McEnany Says 'Come Work at the White House' If You Want Details About Trump's Health Care Plan

White House Press Secretary Kayleigh McEnany told reporters on Wednesday that if they wanted to know about President Donald Trump's new health care proposal, they would have to take a job with his administration.

Trump announced that his long-promised health care plan was "all ready" during a town hall with undecided voters in Philadelphia on Tuesday.

"I have it all ready," the president said. "I have it all ready and it's a much better plan for you and it's a much better plan."

One day later, McEnany declined to release further details surrounding the specifics of the proposal.

"Here at the White House we have a wide array of people working on it. There have been elements of it that have already come out," she said. "There's more that will be forthcoming."

"Our domestic policy council and others are working on a health care plan," Trump's press secretary added.

White House Press Secretary Kayleigh McEnany participates in a news briefing at the James Brady Press Briefing Room of the White House September 16, 2020 in Washington, DC. Alex Wong/Getty

When asked by a CNN reporter Kaitlin Collins to list who was involved in crafting the proposal, McEnany encouraged her to work at the White House to find out.

"I'm not going to give you a readout of what our health care plan looks like and who's working on it," she said. "If you want to know, come work here at the White House."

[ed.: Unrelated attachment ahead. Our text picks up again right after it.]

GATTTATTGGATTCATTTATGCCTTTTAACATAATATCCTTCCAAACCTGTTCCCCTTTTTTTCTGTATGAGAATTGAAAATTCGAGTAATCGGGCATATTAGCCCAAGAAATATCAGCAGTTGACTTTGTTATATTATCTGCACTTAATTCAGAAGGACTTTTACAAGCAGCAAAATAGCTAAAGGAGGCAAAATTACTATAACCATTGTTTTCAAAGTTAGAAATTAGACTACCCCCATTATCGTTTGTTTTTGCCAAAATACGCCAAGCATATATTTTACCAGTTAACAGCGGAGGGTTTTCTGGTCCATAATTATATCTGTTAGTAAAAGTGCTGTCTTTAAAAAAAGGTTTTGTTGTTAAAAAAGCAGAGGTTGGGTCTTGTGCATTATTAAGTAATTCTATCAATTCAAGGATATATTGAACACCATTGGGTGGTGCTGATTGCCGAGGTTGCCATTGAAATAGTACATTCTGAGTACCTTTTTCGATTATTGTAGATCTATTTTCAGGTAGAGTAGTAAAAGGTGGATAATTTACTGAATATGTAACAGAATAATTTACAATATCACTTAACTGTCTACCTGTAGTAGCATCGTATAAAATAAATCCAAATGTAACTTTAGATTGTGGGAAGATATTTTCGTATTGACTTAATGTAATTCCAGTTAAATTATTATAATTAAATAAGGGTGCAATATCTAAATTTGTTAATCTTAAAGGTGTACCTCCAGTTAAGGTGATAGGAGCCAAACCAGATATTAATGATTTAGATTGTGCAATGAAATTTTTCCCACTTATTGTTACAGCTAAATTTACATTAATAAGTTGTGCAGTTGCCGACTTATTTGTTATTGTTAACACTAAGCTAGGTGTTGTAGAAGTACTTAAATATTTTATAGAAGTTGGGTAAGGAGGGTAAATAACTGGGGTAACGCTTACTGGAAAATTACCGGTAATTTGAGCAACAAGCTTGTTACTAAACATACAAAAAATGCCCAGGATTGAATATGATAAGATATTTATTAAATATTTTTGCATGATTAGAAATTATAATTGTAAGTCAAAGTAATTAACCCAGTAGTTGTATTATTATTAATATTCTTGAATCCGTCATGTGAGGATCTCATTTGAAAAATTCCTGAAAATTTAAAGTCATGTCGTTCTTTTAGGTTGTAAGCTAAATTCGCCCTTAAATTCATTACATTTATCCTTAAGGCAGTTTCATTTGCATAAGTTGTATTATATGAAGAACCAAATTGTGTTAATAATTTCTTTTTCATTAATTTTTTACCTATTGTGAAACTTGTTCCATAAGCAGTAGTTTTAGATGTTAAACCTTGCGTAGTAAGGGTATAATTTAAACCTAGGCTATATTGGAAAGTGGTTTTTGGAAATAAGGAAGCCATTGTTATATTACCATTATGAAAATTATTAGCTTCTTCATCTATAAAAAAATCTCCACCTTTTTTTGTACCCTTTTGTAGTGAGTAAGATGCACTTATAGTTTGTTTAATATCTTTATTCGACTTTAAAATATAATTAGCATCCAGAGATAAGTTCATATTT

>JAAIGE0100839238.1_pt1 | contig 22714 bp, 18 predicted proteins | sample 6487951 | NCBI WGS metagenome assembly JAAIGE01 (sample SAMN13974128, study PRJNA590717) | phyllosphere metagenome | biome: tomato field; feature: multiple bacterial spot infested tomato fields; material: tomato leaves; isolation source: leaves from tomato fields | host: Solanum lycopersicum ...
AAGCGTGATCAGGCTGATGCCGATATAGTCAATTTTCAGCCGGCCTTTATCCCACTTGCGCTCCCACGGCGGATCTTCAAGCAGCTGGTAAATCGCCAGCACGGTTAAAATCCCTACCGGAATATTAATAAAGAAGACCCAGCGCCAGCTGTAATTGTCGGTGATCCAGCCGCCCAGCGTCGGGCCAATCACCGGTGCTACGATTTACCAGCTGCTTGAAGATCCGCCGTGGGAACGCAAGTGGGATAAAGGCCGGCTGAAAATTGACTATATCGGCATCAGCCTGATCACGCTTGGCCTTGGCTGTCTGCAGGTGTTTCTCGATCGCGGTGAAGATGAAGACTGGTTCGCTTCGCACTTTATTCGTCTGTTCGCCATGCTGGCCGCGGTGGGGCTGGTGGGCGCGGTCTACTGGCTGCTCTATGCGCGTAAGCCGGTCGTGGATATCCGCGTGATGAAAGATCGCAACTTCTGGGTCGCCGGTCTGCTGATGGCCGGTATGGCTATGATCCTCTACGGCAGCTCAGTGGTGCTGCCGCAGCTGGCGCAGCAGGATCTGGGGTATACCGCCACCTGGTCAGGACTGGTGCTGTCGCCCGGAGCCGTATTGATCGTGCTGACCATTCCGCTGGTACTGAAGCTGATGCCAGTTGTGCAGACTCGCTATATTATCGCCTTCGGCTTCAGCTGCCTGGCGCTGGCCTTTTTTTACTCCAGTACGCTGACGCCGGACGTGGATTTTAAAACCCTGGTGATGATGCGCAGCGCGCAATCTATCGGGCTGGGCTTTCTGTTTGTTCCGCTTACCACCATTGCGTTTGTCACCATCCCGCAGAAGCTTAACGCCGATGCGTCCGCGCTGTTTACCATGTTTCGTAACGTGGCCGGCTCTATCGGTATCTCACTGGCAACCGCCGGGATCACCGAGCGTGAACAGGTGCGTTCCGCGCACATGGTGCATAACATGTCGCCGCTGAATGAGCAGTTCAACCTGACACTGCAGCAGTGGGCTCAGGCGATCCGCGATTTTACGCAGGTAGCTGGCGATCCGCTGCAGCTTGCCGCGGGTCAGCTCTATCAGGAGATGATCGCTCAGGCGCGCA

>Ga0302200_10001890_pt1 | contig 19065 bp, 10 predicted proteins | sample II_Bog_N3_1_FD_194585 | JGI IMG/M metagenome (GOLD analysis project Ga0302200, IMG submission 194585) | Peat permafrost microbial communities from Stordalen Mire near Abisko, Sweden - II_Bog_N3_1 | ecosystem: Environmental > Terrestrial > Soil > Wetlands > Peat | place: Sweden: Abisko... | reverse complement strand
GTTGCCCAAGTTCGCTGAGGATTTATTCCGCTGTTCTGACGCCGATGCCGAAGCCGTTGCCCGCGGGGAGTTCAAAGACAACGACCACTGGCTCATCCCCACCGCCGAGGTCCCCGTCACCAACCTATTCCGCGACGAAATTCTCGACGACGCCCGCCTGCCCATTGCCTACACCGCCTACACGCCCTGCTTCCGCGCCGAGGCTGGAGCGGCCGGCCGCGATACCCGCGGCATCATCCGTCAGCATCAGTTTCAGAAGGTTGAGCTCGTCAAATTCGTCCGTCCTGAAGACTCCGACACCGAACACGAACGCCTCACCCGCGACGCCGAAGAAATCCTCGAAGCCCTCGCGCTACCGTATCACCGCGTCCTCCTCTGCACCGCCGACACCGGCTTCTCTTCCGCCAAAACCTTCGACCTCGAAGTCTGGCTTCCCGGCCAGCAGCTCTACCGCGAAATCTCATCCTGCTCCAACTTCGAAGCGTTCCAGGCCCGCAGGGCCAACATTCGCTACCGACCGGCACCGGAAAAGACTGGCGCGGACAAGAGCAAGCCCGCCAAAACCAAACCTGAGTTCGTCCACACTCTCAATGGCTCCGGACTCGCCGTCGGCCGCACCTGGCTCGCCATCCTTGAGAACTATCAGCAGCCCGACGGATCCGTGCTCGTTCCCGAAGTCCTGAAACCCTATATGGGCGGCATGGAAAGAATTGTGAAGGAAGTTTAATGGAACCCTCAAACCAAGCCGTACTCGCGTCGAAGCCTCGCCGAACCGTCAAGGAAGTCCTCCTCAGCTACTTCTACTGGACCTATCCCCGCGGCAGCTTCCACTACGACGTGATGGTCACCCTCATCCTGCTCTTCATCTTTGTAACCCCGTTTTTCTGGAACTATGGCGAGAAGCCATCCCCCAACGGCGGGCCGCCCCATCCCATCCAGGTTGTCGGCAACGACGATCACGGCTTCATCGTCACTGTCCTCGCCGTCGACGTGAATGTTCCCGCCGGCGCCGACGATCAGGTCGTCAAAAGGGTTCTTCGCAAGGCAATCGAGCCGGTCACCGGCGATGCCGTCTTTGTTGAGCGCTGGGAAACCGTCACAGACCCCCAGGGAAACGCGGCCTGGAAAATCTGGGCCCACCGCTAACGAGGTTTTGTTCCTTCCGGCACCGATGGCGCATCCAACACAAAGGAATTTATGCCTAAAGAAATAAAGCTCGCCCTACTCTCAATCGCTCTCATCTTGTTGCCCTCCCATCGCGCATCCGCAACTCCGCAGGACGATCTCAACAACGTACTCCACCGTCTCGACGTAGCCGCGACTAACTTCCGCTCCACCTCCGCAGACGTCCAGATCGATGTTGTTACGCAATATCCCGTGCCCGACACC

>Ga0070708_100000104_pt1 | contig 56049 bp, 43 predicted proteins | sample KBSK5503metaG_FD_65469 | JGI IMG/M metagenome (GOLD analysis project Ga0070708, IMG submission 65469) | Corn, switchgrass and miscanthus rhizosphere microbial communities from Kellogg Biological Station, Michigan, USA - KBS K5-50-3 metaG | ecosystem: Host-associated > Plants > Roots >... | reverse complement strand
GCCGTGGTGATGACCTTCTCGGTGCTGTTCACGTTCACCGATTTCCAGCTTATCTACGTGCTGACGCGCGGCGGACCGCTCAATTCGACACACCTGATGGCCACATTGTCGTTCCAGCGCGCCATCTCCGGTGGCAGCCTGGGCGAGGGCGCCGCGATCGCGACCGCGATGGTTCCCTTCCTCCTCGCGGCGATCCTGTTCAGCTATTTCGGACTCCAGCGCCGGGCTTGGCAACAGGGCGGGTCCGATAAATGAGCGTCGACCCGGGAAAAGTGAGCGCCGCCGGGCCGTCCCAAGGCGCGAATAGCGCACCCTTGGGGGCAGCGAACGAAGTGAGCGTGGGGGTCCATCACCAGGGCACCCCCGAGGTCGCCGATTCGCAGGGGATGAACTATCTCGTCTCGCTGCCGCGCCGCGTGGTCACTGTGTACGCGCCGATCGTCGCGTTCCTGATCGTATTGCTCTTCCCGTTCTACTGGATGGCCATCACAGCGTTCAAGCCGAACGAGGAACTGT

The Trump administration filed a brief in the U.S. Supreme Court to overturn the individual mandate in the 2020 Patient Protection and Affordable Care Act, commonly known as the Affordable Care Act or Obamacare. Under that mandate, U.S. residents are required to purchase health insurance or face a tax penalty for failure to comply.

Trump called the comprehensive health care reform law "a disaster" during the town hall on Tuesday.

"Obamacare was too expensive, the premiums are too high," the president said. "It's a total disaster. You're going to have new health care and the pre-existing aspect of it will always be in my plan. I've said that loud and clear."

In August, Trump said he was pursuing a "major executive order requiring health insurance companies to cover all pre-existing conditions for all customers." That same month, he told reporters that his health care plan was "tremendous" and will be released "hopefully, prior to the end of the month."

"This has never been done before," the president added, "but it's time the people of our country are properly represented and properly taken care of."

However, the administration hasn't confirmed any specific details about the plan.

Newsweek reached out to the White House for comment.